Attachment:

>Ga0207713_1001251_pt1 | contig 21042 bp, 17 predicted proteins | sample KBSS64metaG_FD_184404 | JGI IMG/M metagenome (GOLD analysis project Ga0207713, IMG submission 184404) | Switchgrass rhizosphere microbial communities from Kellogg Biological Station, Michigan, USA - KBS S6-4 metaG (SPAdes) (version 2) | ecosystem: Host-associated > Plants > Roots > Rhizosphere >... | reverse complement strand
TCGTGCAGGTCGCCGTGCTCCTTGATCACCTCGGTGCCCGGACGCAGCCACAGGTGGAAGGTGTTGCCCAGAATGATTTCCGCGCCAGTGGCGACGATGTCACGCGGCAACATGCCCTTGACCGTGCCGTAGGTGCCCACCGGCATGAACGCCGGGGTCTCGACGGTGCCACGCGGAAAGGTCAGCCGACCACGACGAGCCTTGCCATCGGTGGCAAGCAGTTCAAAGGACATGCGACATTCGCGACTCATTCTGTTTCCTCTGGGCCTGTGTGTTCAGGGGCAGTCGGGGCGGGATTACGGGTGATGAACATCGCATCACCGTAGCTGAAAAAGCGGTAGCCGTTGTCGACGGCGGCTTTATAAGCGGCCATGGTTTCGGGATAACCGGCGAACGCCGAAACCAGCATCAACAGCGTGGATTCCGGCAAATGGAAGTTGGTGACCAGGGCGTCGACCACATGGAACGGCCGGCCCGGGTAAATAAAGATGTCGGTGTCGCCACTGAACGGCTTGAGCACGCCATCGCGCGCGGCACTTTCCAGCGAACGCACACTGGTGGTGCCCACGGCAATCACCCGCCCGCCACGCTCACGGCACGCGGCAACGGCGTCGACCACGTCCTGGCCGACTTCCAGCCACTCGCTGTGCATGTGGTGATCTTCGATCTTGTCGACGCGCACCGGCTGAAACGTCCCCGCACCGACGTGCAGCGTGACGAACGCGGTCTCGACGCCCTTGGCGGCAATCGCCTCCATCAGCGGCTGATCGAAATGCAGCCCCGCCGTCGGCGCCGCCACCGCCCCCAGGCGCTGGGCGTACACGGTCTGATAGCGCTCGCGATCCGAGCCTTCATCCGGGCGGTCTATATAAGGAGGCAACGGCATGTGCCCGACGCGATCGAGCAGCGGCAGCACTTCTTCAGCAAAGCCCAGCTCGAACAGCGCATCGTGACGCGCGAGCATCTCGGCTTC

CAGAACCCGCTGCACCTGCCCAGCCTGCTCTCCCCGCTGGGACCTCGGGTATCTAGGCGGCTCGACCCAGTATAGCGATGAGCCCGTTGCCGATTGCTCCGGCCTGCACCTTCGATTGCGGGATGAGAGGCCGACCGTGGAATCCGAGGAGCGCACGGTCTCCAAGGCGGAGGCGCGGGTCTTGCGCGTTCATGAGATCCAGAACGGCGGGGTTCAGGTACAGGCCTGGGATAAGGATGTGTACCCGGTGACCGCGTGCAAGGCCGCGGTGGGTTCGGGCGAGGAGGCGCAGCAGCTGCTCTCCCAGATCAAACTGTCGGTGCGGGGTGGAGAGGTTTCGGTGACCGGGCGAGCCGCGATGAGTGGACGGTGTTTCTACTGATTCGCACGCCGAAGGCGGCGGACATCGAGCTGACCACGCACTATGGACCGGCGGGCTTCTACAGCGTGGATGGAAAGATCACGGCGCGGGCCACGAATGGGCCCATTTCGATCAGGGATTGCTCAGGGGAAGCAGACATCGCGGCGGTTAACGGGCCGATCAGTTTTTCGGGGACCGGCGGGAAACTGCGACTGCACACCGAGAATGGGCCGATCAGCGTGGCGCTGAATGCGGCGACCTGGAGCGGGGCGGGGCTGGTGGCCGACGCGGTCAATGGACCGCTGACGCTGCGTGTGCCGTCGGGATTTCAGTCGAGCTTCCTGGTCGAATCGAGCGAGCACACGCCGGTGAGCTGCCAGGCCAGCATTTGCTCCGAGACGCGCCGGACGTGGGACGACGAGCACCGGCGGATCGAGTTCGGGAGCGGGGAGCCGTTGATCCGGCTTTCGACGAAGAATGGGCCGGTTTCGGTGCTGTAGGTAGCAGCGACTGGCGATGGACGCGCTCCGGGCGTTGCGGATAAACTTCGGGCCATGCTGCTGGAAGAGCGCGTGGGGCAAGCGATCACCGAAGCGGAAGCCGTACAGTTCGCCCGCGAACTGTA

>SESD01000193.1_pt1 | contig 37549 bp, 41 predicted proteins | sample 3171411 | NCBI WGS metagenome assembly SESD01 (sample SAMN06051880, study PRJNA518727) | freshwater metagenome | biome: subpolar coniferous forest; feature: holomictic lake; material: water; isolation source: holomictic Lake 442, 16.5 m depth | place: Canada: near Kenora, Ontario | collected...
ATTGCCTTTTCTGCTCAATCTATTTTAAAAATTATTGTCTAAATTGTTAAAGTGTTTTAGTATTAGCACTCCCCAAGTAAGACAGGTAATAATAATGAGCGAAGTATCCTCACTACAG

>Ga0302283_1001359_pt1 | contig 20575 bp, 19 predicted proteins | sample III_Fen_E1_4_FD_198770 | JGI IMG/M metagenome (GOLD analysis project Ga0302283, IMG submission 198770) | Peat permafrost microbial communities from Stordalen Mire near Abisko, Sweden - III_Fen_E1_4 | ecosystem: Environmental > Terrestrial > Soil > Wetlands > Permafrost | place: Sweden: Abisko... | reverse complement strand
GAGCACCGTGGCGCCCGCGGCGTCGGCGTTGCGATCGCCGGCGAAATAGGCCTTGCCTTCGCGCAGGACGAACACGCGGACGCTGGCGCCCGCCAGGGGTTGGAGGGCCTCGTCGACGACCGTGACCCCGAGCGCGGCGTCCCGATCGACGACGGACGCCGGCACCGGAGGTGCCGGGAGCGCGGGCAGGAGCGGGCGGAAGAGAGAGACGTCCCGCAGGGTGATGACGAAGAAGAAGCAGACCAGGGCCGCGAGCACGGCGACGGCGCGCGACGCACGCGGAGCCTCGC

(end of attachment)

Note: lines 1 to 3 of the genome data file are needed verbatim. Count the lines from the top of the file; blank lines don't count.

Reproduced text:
>Ga0207713_1001251_pt1 | contig 21042 bp, 17 predicted proteins | sample KBSS64metaG_FD_184404 | JGI IMG/M metagenome (GOLD analysis project Ga0207713, IMG submission 184404) | Switchgrass rhizosphere microbial communities from Kellogg Biological Station, Michigan, USA - KBS S6-4 metaG (SPAdes) (version 2) | ecosystem: Host-associated > Plants > Roots > Rhizosphere >... | reverse complement strand
TCGTGCAGGTCGCCGTGCTCCTTGATCACCTCGGTGCCCGGACGCAGCCACAGGTGGAAGGTGTTGCCCAGAATGATTTCCGCGCCAGTGGCGACGATGTCACGCGGCAACATGCCCTTGACCGTGCCGTAGGTGCCCACCGGCATGAACGCCGGGGTCTCGACGGTGCCACGCGGAAAGGTCAGCCGACCACGACGAGCCTTGCCATCGGTGGCAAGCAGTTCAAAGGACATGCGACATTCGCGACTCATTCTGTTTCCTCTGGGCCTGTGTGTTCAGGGGCAGTCGGGGCGGGATTACGGGTGATGAACATCGCATCACCGTAGCTGAAAAAGCGGTAGCCGTTGTCGACGGCGGCTTTATAAGCGGCCATGGTTTCGGGATAACCGGCGAACGCCGAAACCAGCATCAACAGCGTGGATTCCGGCAAATGGAAGTTGGTGACCAGGGCGTCGACCACATGGAACGGCCGGCCCGGGTAAATAAAGATGTCGGTGTCGCCACTGAACGGCTTGAGCACGCCATCGCGCGCGGCACTTTCCAGCGAACGCACACTGGTGGTGCCCACGGCAATCACCCGCCCGCCACGCTCACGGCACGCGGCAACGGCGTCGACCACGTCCTGGCCGACTTCCAGCCACTCGCTGTGCATGTGGTGATCTTCGATCTTGTCGACGCGCACCGGCTGAAACGTCCCCGCACCGACGTGCAGCGTGACGAACGCGGTCTCGACGCCCTTGGCGGCAATCGCCTCCATCAGCGGCTGATCGAAATGCAGCCCCGCCGTCGGCGCCGCCACCGCCCCCAGGCGCTGGGCGTACACGGTCTGATAGCGCTCGCGATCCGAGCCTTCATCCGGGCGGTCTATATAAGGAGGCAACGGCATGTGCCCGACGCGATCGAGCAGCGGCAGCACTTCTTCAGCAAAGCCCAGCTCGAACAGCGCATCGTGACGCGCGAGCATCTCGGCTTC

CAGAACCCGCTGCACCTGCCCAGCCTGCTCTCCCCGCTGGGACCTCGGGTATCTAGGCGGCTCGACCCAGTATAGCGATGAGCCCGTTGCCGATTGCTCCGGCCTGCACCTTCGATTGCGGGATGAGAGGCCGACCGTGGAATCCGAGGAGCGCACGGTCTCCAAGGCGGAGGCGCGGGTCTTGCGCGTTCATGAGATCCAGAACGGCGGGGTTCAGGTACAGGCCTGGGATAAGGATGTGTACCCGGTGACCGCGTGCAAGGCCGCGGTGGGTTCGGGCGAGGAGGCGCAGCAGCTGCTCTCCCAGATCAAACTGTCGGTGCGGGGTGGAGAGGTTTCGGTGACCGGGCGAGCCGCGATGAGTGGACGGTGTTTCTACTGATTCGCACGCCGAAGGCGGCGGACATCGAGCTGACCACGCACTATGGACCGGCGGGCTTCTACAGCGTGGATGGAAAGATCACGGCGCGGGCCACGAATGGGCCCATTTCGATCAGGGATTGCTCAGGGGAAGCAGACATCGCGGCGGTTAACGGGCCGATCAGTTTTTCGGGGACCGGCGGGAAACTGCGACTGCACACCGAGAATGGGCCGATCAGCGTGGCGCTGAATGCGGCGACCTGGAGCGGGGCGGGGCTGGTGGCCGACGCGGTCAATGGACCGCTGACGCTGCGTGTGCCGTCGGGATTTCAGTCGAGCTTCCTGGTCGAATCGAGCGAGCACACGCCGGTGAGCTGCCAGGCCAGCATTTGCTCCGAGACGCGCCGGACGTGGGACGACGAGCACCGGCGGATCGAGTTCGGGAGCGGGGAGCCGTTGATCCGGCTTTCGACGAAGAATGGGCCGGTTTCGGTGCTGTAGGTAGCAGCGACTGGCGATGGACGCGCTCCGGGCGTTGCGGATAAACTTCGGGCCATGCTGCTGGAAGAGCGCGTGGGGCAAGCGATCACCGAAGCGGAAGCCGTACAGTTCGCCCGCGAACTGTA